Friday, April 30, 2010

Michael Bloomberg and the Mayors

("He's the DJ, I'm the Rapper," via ytimg)

Its like Michael Bloomberg has this weird Elder Brother relationship with his fellow Mayors (and Arnold). It's positively creepy, as if he has some disgusting voodoo power over the heads of all the urban municipalities in the country. All these chieftains with their necks bared in suppliance appear eager to learn How-Does-One-Mayor? at the foot of The Oldest.

The latest news that our mogul-Mayor has hired former Republican Indianapolis Mayor Goldsmith to become his Deputy is ... interesting. It is, of course, a net plus to the people of New York City. We get, essentially, two Mayors for the price of one (notwithstanding what Bloomie pays in city salary and post-political perks out of his personal fortune; Bloomie takes care of his allies). But how odd -- and there is no other way to describe it -- is it that an urban star the calibre of Stephen Goldsmith, whom Politico's Ben Smith describes -- correctly -- as having been "a Republican star in the late 1990s, a pillar of George W. Bush's 'compassionate conservatism' approach in the form of a Republican who really cared about the details of urban policy," would relent to being, well, #2?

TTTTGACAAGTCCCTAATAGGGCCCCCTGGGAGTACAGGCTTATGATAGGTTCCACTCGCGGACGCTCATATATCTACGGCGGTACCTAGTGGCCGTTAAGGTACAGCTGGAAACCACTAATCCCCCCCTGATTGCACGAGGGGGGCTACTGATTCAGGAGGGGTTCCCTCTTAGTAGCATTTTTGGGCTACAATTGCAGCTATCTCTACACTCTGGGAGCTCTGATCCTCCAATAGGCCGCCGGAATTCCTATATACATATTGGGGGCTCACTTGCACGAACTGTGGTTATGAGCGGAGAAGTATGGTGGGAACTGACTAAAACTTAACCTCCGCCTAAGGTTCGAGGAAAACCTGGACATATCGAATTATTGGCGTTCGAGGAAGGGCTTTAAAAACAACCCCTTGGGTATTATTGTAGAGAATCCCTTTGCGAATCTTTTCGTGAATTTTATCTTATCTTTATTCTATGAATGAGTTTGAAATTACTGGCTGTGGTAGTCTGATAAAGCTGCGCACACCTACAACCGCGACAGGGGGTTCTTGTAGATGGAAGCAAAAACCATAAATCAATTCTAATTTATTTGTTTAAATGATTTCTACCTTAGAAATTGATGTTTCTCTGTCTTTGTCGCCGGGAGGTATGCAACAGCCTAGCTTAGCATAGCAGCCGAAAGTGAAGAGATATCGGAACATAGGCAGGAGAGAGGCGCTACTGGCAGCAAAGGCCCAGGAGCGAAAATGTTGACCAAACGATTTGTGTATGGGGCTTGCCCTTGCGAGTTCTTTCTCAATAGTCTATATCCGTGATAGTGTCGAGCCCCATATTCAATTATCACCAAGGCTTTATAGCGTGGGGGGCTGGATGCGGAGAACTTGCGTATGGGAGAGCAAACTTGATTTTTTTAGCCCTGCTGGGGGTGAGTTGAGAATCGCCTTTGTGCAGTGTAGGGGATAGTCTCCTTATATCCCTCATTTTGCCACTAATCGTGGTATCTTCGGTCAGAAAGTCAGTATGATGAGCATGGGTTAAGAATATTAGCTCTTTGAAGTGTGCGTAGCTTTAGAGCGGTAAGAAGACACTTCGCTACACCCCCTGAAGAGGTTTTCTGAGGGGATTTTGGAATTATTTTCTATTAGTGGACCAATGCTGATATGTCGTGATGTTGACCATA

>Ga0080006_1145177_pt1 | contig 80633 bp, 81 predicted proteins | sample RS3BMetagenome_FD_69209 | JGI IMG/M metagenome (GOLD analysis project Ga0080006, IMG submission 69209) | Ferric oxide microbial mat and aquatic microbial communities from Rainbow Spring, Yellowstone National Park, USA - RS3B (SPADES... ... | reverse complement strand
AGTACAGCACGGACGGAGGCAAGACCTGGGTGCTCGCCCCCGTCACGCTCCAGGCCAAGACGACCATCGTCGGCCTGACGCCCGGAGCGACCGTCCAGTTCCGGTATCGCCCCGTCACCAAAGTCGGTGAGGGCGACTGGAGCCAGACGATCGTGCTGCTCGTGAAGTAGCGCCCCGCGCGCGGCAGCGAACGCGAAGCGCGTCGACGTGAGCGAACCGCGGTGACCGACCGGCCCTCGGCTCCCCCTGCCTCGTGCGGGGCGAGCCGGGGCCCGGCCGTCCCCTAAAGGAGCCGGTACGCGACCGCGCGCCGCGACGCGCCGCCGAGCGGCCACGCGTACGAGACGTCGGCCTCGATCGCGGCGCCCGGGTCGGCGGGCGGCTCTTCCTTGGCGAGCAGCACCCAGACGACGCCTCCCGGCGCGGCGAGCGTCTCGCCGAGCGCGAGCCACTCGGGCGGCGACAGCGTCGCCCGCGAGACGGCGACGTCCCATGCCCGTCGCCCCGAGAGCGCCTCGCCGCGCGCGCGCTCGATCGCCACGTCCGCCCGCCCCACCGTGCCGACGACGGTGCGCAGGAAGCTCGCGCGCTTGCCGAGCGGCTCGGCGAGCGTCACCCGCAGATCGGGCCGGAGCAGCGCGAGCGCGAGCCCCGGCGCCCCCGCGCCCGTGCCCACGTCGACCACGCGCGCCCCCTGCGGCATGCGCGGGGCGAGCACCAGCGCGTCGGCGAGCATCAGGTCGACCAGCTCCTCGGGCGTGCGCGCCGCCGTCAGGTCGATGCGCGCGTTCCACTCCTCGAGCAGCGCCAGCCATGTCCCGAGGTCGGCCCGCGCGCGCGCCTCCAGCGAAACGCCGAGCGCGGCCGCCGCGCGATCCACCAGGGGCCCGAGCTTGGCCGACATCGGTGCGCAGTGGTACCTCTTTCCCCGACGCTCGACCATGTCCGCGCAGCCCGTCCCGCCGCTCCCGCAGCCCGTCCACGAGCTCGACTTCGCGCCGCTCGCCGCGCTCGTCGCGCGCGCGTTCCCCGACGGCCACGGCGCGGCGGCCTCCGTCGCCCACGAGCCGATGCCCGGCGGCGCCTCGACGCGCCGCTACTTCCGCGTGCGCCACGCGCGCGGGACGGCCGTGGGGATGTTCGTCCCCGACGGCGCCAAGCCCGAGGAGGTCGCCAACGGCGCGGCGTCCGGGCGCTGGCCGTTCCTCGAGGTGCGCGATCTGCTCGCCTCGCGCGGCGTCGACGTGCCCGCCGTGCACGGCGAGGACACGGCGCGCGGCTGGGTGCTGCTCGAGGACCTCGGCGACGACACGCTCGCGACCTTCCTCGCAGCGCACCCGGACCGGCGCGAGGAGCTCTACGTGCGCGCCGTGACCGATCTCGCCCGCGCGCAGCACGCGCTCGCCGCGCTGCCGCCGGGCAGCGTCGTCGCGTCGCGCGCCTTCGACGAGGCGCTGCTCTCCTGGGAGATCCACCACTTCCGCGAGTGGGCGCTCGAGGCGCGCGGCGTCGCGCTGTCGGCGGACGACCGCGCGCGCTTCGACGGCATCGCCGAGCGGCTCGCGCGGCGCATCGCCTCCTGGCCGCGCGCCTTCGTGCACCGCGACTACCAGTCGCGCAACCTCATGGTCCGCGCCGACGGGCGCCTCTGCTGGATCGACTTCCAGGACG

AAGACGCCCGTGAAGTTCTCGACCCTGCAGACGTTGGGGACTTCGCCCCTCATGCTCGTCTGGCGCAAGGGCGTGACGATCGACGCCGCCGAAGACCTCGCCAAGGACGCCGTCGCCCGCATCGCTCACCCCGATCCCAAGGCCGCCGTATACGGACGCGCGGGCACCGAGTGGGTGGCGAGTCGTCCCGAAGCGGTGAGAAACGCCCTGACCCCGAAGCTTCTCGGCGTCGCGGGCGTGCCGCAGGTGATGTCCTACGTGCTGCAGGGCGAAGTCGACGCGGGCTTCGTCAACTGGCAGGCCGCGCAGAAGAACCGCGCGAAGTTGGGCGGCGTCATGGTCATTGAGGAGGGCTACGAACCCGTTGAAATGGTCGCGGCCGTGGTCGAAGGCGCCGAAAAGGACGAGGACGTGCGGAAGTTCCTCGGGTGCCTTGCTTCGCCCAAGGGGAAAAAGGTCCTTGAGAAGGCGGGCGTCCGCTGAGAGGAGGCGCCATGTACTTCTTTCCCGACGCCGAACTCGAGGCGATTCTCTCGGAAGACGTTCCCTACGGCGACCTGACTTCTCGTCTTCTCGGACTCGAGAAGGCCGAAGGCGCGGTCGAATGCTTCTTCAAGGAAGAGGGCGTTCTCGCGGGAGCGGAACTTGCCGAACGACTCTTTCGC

Up-and-coming urban powerhouses Adrian Fenty of DC and Cory Booker of Newark also sing Bloomies praises with almost religious undertones. Part of this is, I believe, because of Bloomberg's billions (he's the 23rd richest man in the world). It allows him to not worry about the political realities of raising cash (banal) and pandering too much to constituencies. Being independently wealthy has allowed Bloomberg to make New York into something of a social laboratory, allowing him to work his political alchemy in, for example, education policy.

This is the ideal of every young Mayor. Before they sour, confronting the political realities of urban politics -- think: The Wire's Mayor Carcetti -- every young Mayor wants to be able to operate as freely as Bloomberg does. A weak City Council; the ability to pick his lietenants from urban arenas sround the country; a free hand; untold billions at ones disposal. This creates, curiously, a sort of Elder Brother-Younger Apprentice relationship between Bloomberg and his colleagues (and, of course, Arnold)

It is a relationship that this blogger finds endlessly fascinating, particularly because the Mayoralty of New York is the most glamorous dead-end job in America. So -- where does it go from here? And: has a New york City Mayor ever gone on to do anything other than remenisce about having once been a New York city Mayor?

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